The masks of Venice
Masks were often used to protect gamblers from giving away indiscrete looks, especially to avoid their creditors, or by "barnaboti" noblemen who went banrupt, begging on street corners.
The history of masks
The mask in the city of Venice
has ancient origins and was used for many months of the year. Masks were
allowed from the day after Christmas, which marked the beginning of the
Venetian Carnival, to Shrove Tuesday which marked its end, but were forbidden
during religious feasts.
As well as during the Carnival period, Venetians wore masks during the fortnight of the Ascension, and ended up wearing it, with a few exceptions, half-way through June. During all major events, such as official banquets or other celebrations of the Serenissima Republic, was permitted to wear a mask and a cloak.
From the early 14th century, new restrictive laws
started to be promulgated by the Venice Government, to stop the
relentless moral decline of the Venetian people.
This carnival legislation proscribed masqueraders at night, forbade men from entering convents dressed as women to commit "multas inhonestates" and forbade masqueraders from carrying arms or entering churches.
To restore morality in Venice and to avoid the incentive of immoral behavior of its citizens, the Republic obliged them to wear a mask only during the days of carnival and at official banquets.
Masks were produced for centuries
in Venice and
were made from papier-mâché, in many different colors and styles and decorated
with fur, fabric, gems, or ribbons.
The use of masks by both Venetians and foreign visitors during Carnival, created a demand for masks and consequently contributed to the evolution of the figure of the mask-makers, registered artisans who created and sold masks in papier maché.
The traditional Venetian masks
Another traditional mask was the moretta, an oval mask of black velvet with a veil that was usually worn by women visiting convents and was attached to the woman's face thanks to a button held between the teeth.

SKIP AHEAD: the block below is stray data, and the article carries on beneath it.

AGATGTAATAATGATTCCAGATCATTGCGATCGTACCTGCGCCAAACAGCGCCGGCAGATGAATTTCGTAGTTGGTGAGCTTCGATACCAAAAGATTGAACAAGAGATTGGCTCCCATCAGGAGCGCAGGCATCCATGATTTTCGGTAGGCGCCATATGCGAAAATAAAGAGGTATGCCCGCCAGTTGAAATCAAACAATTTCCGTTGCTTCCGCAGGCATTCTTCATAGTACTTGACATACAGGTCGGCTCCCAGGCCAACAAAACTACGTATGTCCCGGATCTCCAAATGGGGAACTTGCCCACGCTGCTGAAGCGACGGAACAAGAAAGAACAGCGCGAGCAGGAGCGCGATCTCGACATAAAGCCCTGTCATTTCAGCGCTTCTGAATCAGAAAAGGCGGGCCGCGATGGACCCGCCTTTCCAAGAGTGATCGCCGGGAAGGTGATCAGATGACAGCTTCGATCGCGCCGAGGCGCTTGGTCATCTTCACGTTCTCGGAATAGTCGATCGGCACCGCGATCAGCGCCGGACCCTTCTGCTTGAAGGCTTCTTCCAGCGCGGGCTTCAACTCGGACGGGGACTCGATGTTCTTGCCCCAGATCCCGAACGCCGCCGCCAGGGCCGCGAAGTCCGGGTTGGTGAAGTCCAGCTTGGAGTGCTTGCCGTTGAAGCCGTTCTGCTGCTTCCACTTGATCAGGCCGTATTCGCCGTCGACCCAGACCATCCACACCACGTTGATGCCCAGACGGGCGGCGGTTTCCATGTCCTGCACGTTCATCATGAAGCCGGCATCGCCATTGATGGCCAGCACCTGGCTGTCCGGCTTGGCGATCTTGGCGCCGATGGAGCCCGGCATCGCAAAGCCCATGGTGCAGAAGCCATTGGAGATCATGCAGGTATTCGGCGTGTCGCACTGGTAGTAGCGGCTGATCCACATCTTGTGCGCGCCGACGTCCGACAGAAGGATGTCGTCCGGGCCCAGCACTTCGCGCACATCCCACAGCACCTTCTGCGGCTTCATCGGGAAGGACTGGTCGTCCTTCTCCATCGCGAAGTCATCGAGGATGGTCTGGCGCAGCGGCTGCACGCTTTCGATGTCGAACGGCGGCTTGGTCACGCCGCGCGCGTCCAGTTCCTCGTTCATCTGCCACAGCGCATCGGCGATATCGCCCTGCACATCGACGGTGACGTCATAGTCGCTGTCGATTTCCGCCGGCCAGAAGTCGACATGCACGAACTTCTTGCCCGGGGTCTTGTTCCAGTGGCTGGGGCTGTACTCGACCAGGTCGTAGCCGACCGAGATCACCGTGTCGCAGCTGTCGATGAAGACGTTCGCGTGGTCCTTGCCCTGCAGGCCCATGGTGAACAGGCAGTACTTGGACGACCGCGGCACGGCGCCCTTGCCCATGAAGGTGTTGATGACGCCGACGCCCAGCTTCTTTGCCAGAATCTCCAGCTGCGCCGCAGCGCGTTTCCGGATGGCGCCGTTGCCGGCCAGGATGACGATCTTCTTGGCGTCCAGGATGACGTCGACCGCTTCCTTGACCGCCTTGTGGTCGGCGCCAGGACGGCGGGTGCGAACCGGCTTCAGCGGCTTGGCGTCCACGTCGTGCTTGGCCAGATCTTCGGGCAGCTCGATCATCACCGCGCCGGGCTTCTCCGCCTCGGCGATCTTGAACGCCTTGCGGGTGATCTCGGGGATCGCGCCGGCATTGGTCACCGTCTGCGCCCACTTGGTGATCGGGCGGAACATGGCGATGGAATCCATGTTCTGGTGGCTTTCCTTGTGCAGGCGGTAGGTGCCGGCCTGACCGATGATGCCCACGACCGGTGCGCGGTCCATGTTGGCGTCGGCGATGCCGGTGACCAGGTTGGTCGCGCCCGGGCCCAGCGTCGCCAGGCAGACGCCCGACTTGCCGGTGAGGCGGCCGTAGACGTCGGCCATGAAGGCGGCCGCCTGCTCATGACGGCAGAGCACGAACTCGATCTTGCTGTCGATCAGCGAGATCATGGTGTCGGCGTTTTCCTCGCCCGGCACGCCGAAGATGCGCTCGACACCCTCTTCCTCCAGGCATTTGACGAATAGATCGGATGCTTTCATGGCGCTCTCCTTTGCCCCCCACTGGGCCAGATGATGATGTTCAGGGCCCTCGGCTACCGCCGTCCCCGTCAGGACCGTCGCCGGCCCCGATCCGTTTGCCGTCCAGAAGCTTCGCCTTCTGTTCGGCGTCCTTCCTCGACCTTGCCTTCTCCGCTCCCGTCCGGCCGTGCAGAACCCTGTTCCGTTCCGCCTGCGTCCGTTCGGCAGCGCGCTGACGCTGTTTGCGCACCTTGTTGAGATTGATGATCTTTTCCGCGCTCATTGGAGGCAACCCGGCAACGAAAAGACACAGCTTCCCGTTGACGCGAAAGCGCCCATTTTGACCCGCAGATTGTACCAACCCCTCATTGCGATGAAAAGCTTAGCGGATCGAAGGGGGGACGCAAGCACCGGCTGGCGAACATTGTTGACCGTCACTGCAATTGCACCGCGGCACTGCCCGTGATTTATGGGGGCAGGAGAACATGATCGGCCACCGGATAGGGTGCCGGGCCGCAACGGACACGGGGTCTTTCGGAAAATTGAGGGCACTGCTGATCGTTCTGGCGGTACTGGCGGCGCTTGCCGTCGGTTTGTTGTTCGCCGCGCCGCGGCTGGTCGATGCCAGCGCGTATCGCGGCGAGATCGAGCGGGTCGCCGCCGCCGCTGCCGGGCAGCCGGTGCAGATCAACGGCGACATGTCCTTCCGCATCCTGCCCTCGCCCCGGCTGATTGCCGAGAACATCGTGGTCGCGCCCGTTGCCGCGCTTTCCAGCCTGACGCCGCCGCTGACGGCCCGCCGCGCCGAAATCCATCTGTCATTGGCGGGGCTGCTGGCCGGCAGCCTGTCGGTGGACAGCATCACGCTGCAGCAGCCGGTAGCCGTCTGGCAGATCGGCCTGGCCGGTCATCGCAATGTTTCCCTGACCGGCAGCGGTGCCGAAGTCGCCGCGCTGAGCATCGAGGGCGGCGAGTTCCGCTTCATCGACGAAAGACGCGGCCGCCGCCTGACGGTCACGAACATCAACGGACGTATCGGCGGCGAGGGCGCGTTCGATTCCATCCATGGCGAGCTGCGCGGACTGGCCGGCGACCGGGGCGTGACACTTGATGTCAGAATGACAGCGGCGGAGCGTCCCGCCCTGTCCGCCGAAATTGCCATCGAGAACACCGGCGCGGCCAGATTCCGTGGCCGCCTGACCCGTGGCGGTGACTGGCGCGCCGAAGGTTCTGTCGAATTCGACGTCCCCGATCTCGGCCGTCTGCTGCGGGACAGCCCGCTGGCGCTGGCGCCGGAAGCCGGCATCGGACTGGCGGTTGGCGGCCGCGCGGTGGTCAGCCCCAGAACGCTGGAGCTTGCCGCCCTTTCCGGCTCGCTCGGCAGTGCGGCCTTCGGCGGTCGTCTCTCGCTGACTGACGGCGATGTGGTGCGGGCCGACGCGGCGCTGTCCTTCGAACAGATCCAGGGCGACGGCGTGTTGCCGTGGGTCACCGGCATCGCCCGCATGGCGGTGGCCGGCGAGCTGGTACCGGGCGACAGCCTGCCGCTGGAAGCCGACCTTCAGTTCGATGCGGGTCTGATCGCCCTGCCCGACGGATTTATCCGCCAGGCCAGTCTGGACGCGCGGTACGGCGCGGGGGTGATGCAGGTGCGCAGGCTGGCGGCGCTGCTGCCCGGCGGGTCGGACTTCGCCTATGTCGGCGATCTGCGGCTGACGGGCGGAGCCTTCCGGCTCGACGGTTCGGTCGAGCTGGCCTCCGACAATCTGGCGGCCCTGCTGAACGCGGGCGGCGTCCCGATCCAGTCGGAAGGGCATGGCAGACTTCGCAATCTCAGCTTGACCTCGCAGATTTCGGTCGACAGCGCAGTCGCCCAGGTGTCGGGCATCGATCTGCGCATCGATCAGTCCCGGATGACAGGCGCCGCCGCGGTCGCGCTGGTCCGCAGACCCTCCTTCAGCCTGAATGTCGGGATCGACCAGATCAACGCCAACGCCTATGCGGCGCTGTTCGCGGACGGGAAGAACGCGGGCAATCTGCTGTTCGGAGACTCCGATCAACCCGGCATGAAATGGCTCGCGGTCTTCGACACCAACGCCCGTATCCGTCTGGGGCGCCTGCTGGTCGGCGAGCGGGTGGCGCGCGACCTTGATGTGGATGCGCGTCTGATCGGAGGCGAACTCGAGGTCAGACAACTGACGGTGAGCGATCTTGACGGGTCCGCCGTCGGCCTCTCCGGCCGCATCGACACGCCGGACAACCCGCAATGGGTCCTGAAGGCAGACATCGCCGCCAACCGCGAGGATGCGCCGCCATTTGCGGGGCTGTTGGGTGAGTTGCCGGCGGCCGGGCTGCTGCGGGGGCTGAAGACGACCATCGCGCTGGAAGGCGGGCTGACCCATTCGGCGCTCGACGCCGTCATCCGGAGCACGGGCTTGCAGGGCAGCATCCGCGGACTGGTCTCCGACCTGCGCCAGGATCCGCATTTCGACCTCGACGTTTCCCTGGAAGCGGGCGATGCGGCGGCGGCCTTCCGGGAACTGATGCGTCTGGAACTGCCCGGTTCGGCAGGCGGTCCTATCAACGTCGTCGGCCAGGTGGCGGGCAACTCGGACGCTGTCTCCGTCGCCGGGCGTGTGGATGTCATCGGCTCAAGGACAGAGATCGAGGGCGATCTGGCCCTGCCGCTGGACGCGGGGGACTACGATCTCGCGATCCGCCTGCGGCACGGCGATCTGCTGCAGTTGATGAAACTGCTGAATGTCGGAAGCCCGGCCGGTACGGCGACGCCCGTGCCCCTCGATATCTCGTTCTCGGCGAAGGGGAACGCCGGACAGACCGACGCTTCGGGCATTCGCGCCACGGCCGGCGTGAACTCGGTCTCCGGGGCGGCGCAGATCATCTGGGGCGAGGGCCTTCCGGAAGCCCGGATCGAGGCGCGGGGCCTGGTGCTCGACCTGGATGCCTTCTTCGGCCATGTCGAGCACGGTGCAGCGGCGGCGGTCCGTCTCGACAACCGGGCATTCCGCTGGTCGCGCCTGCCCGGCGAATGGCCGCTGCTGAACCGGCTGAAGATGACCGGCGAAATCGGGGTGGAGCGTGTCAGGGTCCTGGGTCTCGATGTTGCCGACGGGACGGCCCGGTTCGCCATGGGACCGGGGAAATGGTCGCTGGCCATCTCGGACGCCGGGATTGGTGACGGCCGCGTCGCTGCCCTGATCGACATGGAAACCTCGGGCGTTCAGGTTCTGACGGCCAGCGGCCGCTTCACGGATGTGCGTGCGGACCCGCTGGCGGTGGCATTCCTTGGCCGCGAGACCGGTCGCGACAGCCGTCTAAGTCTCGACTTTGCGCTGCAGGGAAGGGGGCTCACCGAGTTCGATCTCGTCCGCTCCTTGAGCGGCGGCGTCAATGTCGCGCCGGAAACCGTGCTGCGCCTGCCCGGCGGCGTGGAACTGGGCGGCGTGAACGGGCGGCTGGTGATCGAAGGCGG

The Mattacino is another typical mask of Venice. He is a sort of clown, dressed in white or multi-colored, famous for firing "perfumed eggs" from slingshots to the people who was passing in the street.
But the mask found its official consecration in the theatres: with the 16th century theatre, and later with the most famous Venetian playwright Carlo Goldoni, some of the most popular characters of the commedia dell'arte, the italian popular form of improvisational theater, also called "comedy of humors", became actual stereotypes, perfectly reflecting Venetian society.
Between the primary Commedia dell'Arte characters we find Pantalone, the rich and miserly merchant, Arlecchino, a funny peasant and illiterate character, acrobat and clown, always dressed with a colorful clothing, Colombina, the maidservant and eternal lover of Arlecchino, and Pulcinella, another comic servant character, as Arlecchino, typical of Naples.
Nowadays Venetian masks
re-emerged as the emblem of the Venice Carnival and most of them are made in gesso
with a gold leaf and are all hand-painted or decorated with natural feathers
and gems. During the modern Carnival Saint Mark's Square and
the other main campi of Venice
become the perfect stages for those who wish to be, at least for a few hours a
year, protagonists of another life. In fact, during the last days of
teems with people wearing all kind of masks and disguises, happily invading
streets and squares in search of fun: it’s possible to meet every kind of
costume, from the 18th century noblewomen, to the most inventive and creative
personalised modern costumes.
by Roberta Nalesso